The mounting aspect still exists, and the mounts are still somewhat tedious to control – however you unlock the ability to get a flying mount just before the end of the game and that’s really when exploration and side questing become their most enjoyable.

In the first Horizon I spent time doing every side quest I could before I’d progress the main story, but because of the sheer amount of things to do and find in this game, I would often keep trying to just push through.

I tried forcing to advance the story hoping to find something that made exploration a little bit easier. I guess somehow I knew it was the right choice because I was rewarded, and being able to fly makes a lot of tasks considerably less frustrating. The platinum trophy for this one will be mine, very soon.

Visually, there’s not much that can be said about Horizon Forbidden West that isn’t immediately obvious from seeing any of the gameplay trailers or commercials. This is an absolutely gorgeous game, and in 4K with HDR, this game absolutely radiates.

The world looks incredible and there are times where I stood still just in awe of the environmental effects. Seeing gusts of wind blow up and swirl dust in the sky among the plains or charging head first into the eye of a sandstorm in the ruins of Las Vegas looked incredible no matter how you sliced it.

Character design looks a little weird on the hair, but is more than made up for by skin textures. Eyes look realistic and lips have individual crinkles to make models look more lifelike than ever. Even the PS4 version looks amazing, which is truly staggering considering the amount of detail going on in this game.

The soundtrack is absolutely incredible as well. In the Flood is an absolutely haunting song and caps off a superb gameplay experience, while instrumentals like The World on Her Shoulders and Whatever Comes continually serve as excellent background music whether you’re exploring the forbidden west or simply listening on Spotify.

Ultimately, I love Aloy’s adventures and I’m anxious to see what’s coming next considering how Horizon Forbidden West ends. I worry that possibly there’s too much content being shoved into this game unnecessarily bloating it to Ubisoft levels of tedium, but I’m hoping to see a more refined medium between the amount of content offered in both games.

While the first game was just a little lacking, this one might have too much that ultimately doesn’t matter. Between crafting and exploration, I had very little use for any of the metric ton of merchants available throughout the game for any reason other than sell valuables to for metal scraps.

On top of that, there’s a plethora of weapons but you’ll likely never use any of them because they’re redundant. As much as I liked the idea of the slingshot with the spinning bullets that caused continual tear damage, they were never a suitable substitution for a bow with advanced hunter arrows that did tear damage. Tripwires are fine for farming normal enemies for parts, but ultimately useless aside from the vertical ones for taking out birds.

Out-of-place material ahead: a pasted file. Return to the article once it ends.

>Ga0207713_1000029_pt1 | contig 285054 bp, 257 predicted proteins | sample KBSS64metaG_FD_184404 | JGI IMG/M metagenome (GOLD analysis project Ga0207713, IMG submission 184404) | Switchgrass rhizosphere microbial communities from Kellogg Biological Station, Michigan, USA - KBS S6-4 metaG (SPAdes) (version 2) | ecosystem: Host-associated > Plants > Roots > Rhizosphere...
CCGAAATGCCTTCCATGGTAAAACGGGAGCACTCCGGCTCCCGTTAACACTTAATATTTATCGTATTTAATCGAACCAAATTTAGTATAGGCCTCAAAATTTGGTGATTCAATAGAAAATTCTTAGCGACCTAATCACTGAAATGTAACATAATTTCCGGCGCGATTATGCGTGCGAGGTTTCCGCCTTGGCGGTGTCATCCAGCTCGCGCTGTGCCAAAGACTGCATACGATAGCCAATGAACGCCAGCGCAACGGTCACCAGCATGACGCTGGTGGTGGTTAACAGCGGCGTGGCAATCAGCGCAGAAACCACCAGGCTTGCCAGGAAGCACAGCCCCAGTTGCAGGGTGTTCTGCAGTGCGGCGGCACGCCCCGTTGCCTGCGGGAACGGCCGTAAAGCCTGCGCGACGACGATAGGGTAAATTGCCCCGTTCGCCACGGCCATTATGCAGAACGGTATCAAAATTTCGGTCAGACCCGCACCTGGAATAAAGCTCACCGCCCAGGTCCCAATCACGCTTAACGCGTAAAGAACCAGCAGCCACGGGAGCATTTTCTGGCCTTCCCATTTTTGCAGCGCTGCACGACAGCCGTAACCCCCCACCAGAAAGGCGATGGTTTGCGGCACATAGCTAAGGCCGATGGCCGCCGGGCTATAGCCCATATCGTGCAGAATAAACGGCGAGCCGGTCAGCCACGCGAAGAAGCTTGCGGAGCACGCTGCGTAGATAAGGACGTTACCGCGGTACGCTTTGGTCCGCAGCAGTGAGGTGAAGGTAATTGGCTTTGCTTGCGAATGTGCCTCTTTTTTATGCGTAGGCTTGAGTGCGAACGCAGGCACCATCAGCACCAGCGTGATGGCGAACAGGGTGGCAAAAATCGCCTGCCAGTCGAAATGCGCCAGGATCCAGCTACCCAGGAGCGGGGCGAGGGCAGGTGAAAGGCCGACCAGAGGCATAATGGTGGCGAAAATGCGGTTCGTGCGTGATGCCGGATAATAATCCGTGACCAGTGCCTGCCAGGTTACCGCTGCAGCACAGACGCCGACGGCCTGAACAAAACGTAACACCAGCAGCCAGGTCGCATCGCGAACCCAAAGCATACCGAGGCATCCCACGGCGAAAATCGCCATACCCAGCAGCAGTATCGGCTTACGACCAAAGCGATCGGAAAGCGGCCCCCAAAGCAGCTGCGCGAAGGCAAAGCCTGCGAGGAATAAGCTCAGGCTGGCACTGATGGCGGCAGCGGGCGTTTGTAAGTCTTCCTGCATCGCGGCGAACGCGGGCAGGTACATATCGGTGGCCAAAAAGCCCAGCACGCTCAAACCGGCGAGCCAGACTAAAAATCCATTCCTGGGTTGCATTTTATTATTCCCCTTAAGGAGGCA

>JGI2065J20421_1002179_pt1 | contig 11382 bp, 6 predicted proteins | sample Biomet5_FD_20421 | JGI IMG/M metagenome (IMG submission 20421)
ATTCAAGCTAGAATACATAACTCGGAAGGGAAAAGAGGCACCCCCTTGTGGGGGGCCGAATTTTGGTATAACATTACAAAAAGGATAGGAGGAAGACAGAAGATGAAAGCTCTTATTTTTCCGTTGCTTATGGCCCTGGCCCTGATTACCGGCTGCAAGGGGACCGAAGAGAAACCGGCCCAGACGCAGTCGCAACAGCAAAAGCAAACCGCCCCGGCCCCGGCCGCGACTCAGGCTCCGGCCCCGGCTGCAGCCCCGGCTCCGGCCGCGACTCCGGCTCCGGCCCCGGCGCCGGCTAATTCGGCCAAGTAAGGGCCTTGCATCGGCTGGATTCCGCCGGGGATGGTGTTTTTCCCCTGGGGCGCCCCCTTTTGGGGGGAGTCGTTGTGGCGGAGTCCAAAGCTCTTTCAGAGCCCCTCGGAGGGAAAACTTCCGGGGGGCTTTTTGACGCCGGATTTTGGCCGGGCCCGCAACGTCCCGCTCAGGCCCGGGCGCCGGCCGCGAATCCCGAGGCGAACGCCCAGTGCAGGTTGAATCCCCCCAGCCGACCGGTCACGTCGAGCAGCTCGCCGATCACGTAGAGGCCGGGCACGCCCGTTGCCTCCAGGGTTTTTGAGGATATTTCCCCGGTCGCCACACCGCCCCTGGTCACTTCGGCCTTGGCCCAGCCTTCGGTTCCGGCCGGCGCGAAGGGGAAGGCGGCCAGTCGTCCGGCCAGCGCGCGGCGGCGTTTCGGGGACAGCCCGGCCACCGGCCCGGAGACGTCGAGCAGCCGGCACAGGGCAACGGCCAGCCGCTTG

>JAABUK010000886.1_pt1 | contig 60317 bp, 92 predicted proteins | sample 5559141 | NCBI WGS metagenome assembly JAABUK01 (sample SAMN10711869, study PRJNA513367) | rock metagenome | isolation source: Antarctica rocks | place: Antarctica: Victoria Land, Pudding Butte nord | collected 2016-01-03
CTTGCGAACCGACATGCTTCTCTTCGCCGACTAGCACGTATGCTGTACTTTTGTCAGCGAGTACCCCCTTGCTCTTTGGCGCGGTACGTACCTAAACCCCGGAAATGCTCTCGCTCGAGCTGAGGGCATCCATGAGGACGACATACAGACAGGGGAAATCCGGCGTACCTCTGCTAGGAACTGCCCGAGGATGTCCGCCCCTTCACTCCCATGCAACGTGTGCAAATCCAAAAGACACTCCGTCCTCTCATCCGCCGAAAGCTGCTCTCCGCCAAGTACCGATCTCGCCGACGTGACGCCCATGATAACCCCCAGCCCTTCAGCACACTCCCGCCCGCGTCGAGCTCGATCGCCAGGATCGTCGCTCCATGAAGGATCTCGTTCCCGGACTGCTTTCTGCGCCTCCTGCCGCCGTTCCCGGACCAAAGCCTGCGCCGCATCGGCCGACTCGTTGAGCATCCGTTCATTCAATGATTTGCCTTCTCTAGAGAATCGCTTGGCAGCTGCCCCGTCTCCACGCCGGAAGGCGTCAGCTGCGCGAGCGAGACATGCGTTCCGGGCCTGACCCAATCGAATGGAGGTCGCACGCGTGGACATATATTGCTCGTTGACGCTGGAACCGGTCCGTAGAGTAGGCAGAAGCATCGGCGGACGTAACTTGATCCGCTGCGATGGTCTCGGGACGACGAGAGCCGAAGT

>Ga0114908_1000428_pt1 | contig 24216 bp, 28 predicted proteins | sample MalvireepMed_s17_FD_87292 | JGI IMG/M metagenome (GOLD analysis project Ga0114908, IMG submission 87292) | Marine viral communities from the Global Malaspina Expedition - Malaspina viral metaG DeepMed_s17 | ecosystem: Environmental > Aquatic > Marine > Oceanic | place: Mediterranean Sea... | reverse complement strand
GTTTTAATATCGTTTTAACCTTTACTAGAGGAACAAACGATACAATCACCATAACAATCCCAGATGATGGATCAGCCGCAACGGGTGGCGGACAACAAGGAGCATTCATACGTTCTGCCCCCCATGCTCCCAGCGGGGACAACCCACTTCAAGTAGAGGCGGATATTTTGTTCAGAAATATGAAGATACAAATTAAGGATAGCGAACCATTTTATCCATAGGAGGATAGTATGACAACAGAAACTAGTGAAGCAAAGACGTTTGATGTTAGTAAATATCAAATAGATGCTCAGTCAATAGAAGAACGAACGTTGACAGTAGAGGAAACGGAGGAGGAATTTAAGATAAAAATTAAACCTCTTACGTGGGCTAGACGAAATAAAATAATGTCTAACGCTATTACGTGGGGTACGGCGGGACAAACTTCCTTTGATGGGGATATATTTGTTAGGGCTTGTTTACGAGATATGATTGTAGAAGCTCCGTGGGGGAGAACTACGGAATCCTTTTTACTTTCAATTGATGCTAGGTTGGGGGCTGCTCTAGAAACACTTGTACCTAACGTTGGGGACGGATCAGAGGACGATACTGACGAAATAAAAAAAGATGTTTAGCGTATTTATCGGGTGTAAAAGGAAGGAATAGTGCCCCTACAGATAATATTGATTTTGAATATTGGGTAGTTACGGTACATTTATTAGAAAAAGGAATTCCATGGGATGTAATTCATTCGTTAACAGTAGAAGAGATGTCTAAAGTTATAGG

I struggled to put down Horizon Zero Dawn, but with my Horizon Forbidden West review, I had a overwhelming sense of “I’ve done all of this before” in regards to exploration, but that’s likely because this game is basically more of the same – but with even more stuff to do. Here’s to hoping they find the perfect balance for the next entry.

A successor to Horizon Forbidden West would need a refined story with a little less depth for unimportant secondary characters, less weapons with better focus so they’re used more, and improved mount controls (and hopefully flying access from the start). I’m keeping my fingers crossed that I’ll love her next episode as much as I’ve loved the previous two.

Horizon Forbidden West was reviewed on PlayStation 5 using a copy provided by PlayStation. You can find additional information about Niche Gamer’s review/ethics policy here. Horizon Forbidden West is available now on PlayStation 4/5.

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The Verdict: 8.5

The Good

  • Incredible visuals and music
  • DualSense haptics shine once again
  • Flying mount makes exploration even more fun
  • Some of the characters are extremely interesting
  • Larger map giving more areas to explore

The Bad

  • Aloy's new attitude can be off-putting and she talks to herself way too much
  • There's a lot of map icon bloat and needless collectables that serve little purpose other than extending completion time
  • The story spends more time wrapped up in the details than it does telling a memorable tale